Indonesia Must Use the JETP to Remedy Its Coal Addiction



Indonesia Must Use the JETP to Remedy Its Coal Addiction

Indonesia is among the world’s largest greenhouse gas emitters and is expected to be among the worst affected by climate change. The JETP can provide a way out, but only if the government is willing to leave fossil fuels in the past.

JETP Indonesia

Nestled between eight coal power plants is Jakarta, the capital of Indonesia. The wind direction often changes during the dry season, blowing pollutants from the coal plants toward the city. Paired with the traffic and industrial emissions, they form a harmful cocktail, spreading all over the city landscape.

In August 2023, Jakarta topped the global ranking for the worst air quality, with the concentration of fine particulate matter reaching 19 times the WHO’s recommended levels. The Ministry of Environment and Forestry responded to the situation by telling residents to “pray for rain”, causing a large backlash on social media. Since prayers didn’t help and rain didn’t come, the government halved the output at one of the nearby coal plants.

In 2022, coal-fired power plants caused 10,500 deaths in Indonesia. According to a joint study by the Institute for Essential Services Reform and the Centre for Research on Energy and Clean Air, if they continue to operate, the death toll could soar to 180,000 by 2040.

Estimates reveal that in 2022, the health costs of coal-fired power plants in Indonesia reached USD 7.4 billion. At the same time, cleaning up one coal power plant near Jakarta could help Indonesia avoid USD 1 billion annually in preventable deaths, medical bills and work absences.

Yet, the response to the glaring environmental and health crisis is slow and stalling, while vested industry interests risk making fossil fuels an integral part of Indonesia’s future.

Indonesia’s Fossil Fuel Obsession

Indonesia is the world’s largest global thermal coal exporter and third-largest coal producer. Its coal reserves are expected to last for at least another 60 years. Domestically, fossil fuels account for around 80% of Indonesia’s electricity generation, with coal holding a 61.5% share.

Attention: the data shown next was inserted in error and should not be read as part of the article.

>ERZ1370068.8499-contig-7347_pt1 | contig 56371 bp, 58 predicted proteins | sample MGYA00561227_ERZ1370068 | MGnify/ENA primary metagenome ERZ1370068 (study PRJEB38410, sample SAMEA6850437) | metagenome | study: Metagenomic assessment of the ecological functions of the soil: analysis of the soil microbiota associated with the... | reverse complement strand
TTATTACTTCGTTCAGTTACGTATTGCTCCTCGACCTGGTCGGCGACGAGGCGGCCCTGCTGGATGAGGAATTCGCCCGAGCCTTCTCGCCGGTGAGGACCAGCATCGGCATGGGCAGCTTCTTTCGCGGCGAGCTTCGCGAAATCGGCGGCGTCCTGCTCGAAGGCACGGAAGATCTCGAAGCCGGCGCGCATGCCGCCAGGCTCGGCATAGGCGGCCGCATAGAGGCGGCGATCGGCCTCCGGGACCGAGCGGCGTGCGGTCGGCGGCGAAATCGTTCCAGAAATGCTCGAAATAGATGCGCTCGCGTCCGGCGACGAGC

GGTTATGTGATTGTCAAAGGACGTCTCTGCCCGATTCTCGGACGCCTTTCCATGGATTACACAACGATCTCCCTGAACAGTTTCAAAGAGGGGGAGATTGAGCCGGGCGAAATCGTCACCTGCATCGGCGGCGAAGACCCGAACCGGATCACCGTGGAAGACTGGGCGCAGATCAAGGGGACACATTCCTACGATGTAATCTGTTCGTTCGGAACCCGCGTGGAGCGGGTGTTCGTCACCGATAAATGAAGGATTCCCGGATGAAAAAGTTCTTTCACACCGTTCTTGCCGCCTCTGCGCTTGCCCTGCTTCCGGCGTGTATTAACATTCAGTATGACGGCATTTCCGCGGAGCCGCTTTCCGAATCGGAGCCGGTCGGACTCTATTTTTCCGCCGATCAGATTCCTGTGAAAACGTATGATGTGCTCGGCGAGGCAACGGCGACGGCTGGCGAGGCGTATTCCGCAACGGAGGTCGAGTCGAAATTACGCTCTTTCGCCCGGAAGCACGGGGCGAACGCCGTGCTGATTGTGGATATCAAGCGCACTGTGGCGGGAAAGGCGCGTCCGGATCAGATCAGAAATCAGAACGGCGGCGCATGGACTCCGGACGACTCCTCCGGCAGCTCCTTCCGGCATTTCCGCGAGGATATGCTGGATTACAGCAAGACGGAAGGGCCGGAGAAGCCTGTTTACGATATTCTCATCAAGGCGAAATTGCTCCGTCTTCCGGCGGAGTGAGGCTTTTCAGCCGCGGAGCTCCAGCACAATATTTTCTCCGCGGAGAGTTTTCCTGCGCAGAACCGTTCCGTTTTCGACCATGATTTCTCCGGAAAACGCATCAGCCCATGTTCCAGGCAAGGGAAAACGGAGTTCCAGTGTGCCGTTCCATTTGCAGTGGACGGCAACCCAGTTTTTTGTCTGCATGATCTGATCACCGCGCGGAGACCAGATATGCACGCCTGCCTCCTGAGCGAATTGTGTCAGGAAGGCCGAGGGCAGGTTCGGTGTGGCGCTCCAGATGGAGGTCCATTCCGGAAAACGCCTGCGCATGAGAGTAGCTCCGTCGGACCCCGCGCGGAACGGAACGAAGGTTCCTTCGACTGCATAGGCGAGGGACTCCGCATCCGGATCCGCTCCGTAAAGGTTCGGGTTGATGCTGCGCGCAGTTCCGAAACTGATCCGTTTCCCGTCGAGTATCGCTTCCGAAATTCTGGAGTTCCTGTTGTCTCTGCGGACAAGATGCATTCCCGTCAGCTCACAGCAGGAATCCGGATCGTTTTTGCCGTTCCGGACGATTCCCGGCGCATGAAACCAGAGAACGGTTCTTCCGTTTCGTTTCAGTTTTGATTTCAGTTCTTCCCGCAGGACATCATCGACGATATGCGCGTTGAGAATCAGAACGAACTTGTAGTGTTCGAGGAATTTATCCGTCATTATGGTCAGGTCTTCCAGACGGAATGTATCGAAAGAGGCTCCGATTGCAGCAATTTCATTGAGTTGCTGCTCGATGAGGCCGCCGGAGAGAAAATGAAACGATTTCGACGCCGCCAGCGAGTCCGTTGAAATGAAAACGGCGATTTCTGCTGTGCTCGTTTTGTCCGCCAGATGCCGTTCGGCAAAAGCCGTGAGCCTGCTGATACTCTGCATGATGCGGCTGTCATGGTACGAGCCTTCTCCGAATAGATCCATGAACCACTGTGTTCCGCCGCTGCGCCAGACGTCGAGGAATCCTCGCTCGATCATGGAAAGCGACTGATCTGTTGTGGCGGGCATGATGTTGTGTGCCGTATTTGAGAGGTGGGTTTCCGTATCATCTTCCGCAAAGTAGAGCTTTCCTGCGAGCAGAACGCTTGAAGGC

The country operates 118 coal plants with an average age of less than 15 years compared to the 40-year typical lifespan of a coal power plant. Moreover, Global Energy Monitor notes that as of the end of 2022, Indonesia had 18.8 GW of coal power under construction – nearly half of its current capacity and more than most other countries, except China and India. 

According to Climate Action Tracker (CAT), Indonesia’s new plans could elevate total power sector emissions to 400 MtCO2 in 2030. This would be more than twice the level required to align with the Paris Agreement’s temperature limit. The huge fleet of newly operating coal plants has already increased Indonesia’s emissions by 21% in 2022. The country is among the worst performers in CAT’s rankings, with a “critically insufficient” rating for its climate targets and policies. In fact, the result is a grade lower compared to the organisation’s previous assessment.

Indonesia's Overall Rating, Source: Climate Action Tracker
Indonesia’s Overall Rating. Source: Climate Action Tracker

Alongside other Southeast Asian countries, Indonesia will also lead the global gas expansion.

Throwing Fuel on the Fire of Climate Change

The year 2023 is expected to be recognised as the hottest on record. The world experienced six consecutive months (June-November) of record-breaking temperatures. According to scientists, the 2023-2027 period will almost certainly be the warmest five-year period ever.

Climate Action Tracker notes that if all countries were to follow Indonesia’s climate targets and policies, warming would exceed 4°C. Although Indonesia is on the climate change front line, its weak climate commitments are putting it on a self-destructive trajectory. 

Meanwhile, according to Swiss Re, global warming of 2.0-2.6°C  by 2050, which is where the world is heading currently, will shrink Indonesia’s GDP by up to 30.2% due to climate change impacts. The Global Climate Risk Index ranks Indonesia 14th among 181 countries, and the country faces high exposure to all types of flooding and extreme heat.